1. This is a defendants' appeal arising out of a suit for possession of a portion of plot no. 278B in Mahal Chitta Singh and demolition of a building erected on it by the defendant-appellant. The plaintiff and one Jagannath were co-sharers in Mahal Chitta Singh. Jagannath gave permission to the defendant-appellant in construct a building on the plot in suit. In pursuance of the permission, the defendant-appellant raised a construction on the plot. The plaintiff-respondent filed a suit, which has given rise to this appeal, for demolition of this construction and for possession of the plot on the ground that one co-sharer had no right to give permission to make constructions on a pint piece of land.
2. In defence, it was urged that there was a private partition between the cosharers in the mahal and the plot in suit had fallen to the lot of Jagannath's prodecessor-in-title. In support of this plea a partition chithi showing the plots which had been allotted to Jagannath's predecessor-in-title was produced by the defendant-appellant. Relying on this document, as also on other documents, the trial Court held in favour of the defendants and dismissed the suit. The lower appellate Court, however, held that the chittha was an instrument which required stamp and also registration and that not being stamped nor registered it was not admissible in evidence even for a collateral purpose, namely, for the purpose of showing the nature of possession of Jagannath or his predecessor-in-title. The lower appellate Court, therefore, decreed the suit for possession and demolition.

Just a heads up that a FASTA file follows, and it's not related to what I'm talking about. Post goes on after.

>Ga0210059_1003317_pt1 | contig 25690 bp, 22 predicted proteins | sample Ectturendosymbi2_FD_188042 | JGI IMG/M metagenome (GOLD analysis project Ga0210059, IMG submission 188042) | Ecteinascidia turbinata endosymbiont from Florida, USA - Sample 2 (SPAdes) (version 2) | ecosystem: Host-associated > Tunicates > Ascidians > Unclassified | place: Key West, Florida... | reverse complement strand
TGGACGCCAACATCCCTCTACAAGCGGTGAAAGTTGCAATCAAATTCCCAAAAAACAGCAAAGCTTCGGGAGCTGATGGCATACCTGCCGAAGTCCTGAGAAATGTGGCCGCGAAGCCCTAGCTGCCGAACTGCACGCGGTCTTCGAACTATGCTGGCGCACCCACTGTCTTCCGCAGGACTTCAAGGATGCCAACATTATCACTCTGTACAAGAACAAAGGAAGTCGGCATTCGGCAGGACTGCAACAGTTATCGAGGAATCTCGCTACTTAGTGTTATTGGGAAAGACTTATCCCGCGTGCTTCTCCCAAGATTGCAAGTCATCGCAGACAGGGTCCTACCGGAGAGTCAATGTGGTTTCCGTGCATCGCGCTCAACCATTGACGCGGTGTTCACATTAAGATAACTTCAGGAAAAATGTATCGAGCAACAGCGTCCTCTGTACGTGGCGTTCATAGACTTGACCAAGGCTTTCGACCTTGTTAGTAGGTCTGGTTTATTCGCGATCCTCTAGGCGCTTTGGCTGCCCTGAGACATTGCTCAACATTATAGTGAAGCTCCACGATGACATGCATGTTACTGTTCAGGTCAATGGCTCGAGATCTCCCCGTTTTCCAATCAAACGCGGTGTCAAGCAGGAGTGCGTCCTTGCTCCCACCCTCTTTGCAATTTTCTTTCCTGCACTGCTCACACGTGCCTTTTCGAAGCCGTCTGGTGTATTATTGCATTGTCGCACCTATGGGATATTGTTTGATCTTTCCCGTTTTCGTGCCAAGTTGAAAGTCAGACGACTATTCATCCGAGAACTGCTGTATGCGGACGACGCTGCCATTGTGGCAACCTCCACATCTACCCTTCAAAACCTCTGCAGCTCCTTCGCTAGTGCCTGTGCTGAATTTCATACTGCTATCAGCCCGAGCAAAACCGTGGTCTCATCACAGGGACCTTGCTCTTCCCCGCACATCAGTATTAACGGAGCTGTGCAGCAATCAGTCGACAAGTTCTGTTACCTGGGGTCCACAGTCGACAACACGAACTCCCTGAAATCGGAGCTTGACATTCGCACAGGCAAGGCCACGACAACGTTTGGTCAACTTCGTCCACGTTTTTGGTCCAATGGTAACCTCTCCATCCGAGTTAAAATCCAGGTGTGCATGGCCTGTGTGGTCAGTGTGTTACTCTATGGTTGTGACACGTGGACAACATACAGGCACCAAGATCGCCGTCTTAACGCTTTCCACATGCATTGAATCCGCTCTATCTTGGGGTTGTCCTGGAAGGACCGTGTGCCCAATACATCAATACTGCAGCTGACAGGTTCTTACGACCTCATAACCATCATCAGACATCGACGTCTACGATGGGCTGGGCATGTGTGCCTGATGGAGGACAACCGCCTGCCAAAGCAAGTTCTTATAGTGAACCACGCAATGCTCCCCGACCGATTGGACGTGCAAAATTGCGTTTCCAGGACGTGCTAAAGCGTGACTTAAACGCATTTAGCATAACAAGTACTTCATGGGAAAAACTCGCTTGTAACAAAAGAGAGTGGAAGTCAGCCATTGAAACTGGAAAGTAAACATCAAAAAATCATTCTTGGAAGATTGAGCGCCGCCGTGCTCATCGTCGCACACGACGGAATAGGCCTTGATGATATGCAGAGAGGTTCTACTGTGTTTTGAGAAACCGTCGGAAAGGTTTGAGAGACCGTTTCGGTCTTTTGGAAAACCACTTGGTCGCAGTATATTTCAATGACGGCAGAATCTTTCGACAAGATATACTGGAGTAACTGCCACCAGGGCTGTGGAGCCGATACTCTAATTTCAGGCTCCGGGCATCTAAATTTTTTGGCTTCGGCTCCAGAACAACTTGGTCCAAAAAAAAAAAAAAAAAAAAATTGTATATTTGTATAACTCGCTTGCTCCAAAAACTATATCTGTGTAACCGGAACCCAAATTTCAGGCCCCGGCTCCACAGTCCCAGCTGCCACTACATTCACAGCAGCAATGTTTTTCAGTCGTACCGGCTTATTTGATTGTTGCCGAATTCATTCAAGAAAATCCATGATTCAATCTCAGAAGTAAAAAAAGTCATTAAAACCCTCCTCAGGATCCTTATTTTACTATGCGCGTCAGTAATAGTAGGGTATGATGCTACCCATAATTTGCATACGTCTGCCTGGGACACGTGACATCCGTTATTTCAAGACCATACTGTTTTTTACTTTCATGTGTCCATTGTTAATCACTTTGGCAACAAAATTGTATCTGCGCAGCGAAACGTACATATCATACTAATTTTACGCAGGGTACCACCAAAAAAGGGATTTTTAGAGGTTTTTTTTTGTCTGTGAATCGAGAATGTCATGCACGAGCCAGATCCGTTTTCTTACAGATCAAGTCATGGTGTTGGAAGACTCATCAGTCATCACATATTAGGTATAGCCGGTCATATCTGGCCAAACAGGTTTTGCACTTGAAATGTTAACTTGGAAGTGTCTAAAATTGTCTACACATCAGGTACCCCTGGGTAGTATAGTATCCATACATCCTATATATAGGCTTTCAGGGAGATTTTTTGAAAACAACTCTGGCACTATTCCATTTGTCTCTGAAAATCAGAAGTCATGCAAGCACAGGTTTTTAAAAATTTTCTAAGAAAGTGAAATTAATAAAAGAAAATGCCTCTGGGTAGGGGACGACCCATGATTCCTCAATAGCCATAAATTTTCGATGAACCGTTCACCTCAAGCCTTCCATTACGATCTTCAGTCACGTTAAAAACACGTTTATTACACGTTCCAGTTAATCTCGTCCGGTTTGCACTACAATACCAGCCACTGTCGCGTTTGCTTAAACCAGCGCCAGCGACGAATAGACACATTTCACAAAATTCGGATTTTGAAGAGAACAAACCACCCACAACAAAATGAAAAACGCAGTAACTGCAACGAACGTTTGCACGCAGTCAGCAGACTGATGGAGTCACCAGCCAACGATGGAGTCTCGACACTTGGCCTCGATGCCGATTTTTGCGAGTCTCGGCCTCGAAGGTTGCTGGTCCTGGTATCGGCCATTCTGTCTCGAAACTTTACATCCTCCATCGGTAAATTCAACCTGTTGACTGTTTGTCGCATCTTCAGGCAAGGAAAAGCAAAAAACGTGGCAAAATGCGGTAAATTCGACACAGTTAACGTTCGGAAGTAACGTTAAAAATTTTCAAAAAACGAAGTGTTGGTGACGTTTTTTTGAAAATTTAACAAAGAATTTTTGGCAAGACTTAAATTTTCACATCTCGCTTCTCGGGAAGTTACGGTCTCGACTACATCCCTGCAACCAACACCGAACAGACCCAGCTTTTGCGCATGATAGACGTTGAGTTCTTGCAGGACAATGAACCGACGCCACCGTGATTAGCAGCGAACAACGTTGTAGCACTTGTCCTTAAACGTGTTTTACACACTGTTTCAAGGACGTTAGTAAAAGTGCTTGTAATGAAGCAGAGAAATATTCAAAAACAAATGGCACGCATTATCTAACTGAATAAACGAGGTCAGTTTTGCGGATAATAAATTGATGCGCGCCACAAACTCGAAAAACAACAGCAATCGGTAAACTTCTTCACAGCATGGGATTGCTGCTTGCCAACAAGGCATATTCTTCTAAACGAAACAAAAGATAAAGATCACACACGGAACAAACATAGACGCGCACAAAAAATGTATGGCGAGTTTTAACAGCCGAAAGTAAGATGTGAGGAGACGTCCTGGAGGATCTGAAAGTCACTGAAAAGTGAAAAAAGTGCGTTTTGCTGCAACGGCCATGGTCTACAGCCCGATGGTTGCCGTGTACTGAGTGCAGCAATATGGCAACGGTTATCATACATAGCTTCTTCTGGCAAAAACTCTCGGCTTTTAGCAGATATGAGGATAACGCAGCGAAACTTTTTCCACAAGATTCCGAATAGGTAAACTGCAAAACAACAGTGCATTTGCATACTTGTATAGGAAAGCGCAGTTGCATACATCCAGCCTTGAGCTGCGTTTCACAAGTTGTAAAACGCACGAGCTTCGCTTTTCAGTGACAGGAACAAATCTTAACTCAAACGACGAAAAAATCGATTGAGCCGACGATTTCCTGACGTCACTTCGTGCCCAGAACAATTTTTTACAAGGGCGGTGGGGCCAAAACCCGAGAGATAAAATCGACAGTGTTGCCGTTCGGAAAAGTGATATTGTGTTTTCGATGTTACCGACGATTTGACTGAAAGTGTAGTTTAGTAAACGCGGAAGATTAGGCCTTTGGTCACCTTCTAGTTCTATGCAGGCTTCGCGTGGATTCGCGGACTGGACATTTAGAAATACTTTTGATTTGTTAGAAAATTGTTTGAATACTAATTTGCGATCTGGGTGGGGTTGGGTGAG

3. In this second appeal it has been urged on behalf of the defendant-appellant that the parti-tion chitthi was admissible in evidence, that neither stamp duty was payable on it nor did it require registration and that, in any case, even if it required registration but no stamp duty, it was admissible in evidence for the collateral purpose of showing the nature of Jagannath's possession.
4. Unfortunately, the respondent is not represented before me--his counsel having intimated to this Court that he had no instructions in the case.
5. The partition chittha, EX. A-4/DWI is in the following terms :
'Chitthi (that is, memorandum) of private partition, mahal Chatta Singh, ten annas pukhtaadri, mauza Mandoli, pargaua Mahona, tahsil Malihabad, zila Lucknow, relating to the lot of Sheomangal Singh wa Jadunath Singh wa Rameshwar Bux Bingh, corresponding to 1336 Fasli.'